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Louisiana tax swap plans win final passage to reach ballot

Louisiana tax swap plans win final passage to reach ballot

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Analysis: Big decisions await governor, voters after session

House Speaker Clay Schexnayder, R-Gonzales, standing at the right, looks over the House chamber after speaking with staff at his desk on the last day of the legislative session, Thursday, June 10, 2021, in Baton Rouge, La.

BATON ROUGE, La. (AP) — A long-recommended proposal to untie Louisiana's income tax collections from federal tax payments won passage Thursday from lawmakers on the legislative session's last day, sending the concept to voters for a decision on the October ballot.

The proposal would get rid of personal income tax and corporate tax deductions for federal income taxes paid in exchange for lowering the state’s income tax rates. Louisiana also would permanently eliminate the corporate franchise tax for small businesses and lower the tax rate for others.

Franklin Republican Sen. Bret Allain, who led the Senate tax debate, hailed passage as a critical “tax reform."

Gov. John Bel Edwards could scuttle the tax swap if he vetoes individual pieces of a package that requires all measures to pass before it can take effect. If he rejects some bills, voters could still adopt part of the plan that lowers the top personal income tax rate, blowing a hefty hole in the budget without the remaining pieces of the tax package.

The Democratic governor seemed inclined to back the package, however, noting he's broadly supported the tax swap concept for years. He said he still needs to comb through the fine points of the measures, but added: “I expect to support those bills.”

Louisiana allows taxpayers to deduct the federal income taxes they pay from the computation of their state income taxes. When federal income taxes go up, Louisiana collects less in state taxes. When federal income taxes go down, state tax collections rise.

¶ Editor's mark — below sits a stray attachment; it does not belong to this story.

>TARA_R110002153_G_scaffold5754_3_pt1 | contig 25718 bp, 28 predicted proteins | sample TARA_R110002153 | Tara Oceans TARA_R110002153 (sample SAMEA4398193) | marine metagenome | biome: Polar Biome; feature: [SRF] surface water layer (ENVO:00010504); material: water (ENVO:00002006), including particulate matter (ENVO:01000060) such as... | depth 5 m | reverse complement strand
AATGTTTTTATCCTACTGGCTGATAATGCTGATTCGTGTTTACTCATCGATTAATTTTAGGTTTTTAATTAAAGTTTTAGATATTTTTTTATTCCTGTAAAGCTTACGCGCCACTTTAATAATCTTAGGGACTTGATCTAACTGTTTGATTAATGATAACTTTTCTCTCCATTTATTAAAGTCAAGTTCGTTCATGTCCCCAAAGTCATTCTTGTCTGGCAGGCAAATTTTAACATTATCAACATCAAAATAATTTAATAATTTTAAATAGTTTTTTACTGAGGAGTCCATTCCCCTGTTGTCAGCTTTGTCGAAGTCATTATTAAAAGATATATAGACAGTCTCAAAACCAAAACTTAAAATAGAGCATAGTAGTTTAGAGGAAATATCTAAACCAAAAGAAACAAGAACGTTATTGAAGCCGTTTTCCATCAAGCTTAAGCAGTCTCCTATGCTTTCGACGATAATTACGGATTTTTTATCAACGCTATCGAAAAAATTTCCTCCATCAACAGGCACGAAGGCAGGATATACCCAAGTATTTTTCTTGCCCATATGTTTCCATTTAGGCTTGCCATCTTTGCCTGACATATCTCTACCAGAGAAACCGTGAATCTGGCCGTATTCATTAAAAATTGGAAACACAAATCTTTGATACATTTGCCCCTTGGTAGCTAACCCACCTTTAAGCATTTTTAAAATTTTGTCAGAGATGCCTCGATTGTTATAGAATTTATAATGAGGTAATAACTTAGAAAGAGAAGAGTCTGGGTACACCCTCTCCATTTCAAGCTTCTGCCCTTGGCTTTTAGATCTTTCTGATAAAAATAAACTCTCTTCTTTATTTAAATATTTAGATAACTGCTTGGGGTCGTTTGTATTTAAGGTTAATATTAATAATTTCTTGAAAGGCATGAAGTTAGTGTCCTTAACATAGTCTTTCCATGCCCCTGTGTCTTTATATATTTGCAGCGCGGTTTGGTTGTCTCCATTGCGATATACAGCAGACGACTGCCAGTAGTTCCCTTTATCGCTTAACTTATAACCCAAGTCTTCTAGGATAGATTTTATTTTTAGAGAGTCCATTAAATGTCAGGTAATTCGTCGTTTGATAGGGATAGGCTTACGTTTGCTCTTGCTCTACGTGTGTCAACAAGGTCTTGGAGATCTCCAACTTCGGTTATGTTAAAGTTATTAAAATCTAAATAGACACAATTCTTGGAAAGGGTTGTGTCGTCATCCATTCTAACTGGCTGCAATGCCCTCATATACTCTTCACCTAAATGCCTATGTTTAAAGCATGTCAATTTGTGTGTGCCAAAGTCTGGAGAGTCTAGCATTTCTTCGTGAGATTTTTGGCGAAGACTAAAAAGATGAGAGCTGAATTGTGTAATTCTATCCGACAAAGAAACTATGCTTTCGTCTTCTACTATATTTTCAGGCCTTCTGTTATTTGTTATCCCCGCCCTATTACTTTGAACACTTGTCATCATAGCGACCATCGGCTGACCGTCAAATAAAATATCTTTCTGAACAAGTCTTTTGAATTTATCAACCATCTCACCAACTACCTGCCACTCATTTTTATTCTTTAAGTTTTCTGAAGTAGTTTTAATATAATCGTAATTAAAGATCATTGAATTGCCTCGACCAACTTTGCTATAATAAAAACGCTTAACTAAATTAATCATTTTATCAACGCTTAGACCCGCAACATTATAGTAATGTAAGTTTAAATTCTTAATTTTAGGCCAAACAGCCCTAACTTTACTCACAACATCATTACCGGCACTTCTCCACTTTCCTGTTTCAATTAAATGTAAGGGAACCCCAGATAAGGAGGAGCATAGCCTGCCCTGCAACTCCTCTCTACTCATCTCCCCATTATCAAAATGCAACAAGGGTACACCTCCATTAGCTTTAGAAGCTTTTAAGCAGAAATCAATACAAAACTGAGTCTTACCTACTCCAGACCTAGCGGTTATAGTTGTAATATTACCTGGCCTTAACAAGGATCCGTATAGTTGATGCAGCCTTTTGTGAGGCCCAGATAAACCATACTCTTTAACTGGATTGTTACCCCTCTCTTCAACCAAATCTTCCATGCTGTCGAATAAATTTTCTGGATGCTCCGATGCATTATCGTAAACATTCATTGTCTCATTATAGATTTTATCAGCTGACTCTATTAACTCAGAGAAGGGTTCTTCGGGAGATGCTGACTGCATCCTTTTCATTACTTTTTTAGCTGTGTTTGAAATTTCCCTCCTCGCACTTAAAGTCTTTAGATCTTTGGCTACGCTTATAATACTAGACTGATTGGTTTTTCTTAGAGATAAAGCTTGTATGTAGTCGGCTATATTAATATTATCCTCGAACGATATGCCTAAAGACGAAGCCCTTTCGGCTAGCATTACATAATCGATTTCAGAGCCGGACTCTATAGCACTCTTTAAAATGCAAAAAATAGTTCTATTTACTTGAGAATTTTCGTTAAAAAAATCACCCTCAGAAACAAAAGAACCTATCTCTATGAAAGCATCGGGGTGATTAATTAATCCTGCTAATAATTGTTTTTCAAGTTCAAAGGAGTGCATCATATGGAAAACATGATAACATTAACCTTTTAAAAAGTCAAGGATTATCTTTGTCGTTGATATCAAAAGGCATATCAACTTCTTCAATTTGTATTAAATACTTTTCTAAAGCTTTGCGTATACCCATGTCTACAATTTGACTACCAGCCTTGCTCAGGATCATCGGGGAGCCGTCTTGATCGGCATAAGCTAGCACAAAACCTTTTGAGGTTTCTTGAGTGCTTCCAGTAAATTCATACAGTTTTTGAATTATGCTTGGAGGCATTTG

That leaves Louisiana's treasury harmed or helped by decisions out of state control — a situation that tax experts, economists and government watchdog groups have lamented for years.

The right-leaning Pelican Institute for Public Policy praised the tax package as starting “the process of simplifying our overly complex and burdensome tax code that has sent jobs and opportunity to other states and hurt Louisiana’s families for far too long.”

The left-leaning Louisiana Budget Project raised concerns. Jan Moller, head of the organization, objected that the tax changes would benefit business and higher-income taxpayers more than low- to moderate-income taxpayers. He also criticized triggers in the bills that could lower corporate franchise and personal income tax rates in later years if Louisiana sees certain revenue growth.

“It puts tax cuts at the front of the line," Moller said. "I think it’s bad policy for 2021 legislators to make this decision for future legislators who may have different priorities,” Moller said.

In exchange for losing the tax break for federal taxes paid, taxpayers would receive a 1.85% personal income tax rate on the first $12,500 of net income, down from 2%. The tax rate for the next $37,500 of income would fall from 4% to 3.5%, and the rate for income above $50,000 would drop from 6% to 4.25%.

The constitutional change would cap the maximum allowable rate of personal income tax in Louisiana at 4.75%, so lawmakers could never increase the rate above that percentage unless returning to voters.

On the corporate side, the proposal would scrap current rates that range from 4% to 8% and companies would lose the ability to deduct federal taxes paid from their state taxes. In exchange, the state would charge companies a 3.5% tax rate on the first $50,000 of earnings; 5.5% on earnings above $50,000 and up to $150,000; and 7.5% on earnings above $150,000.

Republican legislative leaders said they expect to largely raise the same amount of revenue for the state treasury. But a nonpartisan financial analysis of the bills suggests the state could lose some money in the early years of the changes.


Follow Melinda Deslatte on Twitter at

Copyright 2021 The Associated Press. All rights reserved. This material may not be published, broadcast, rewritten or redistributed without permission.


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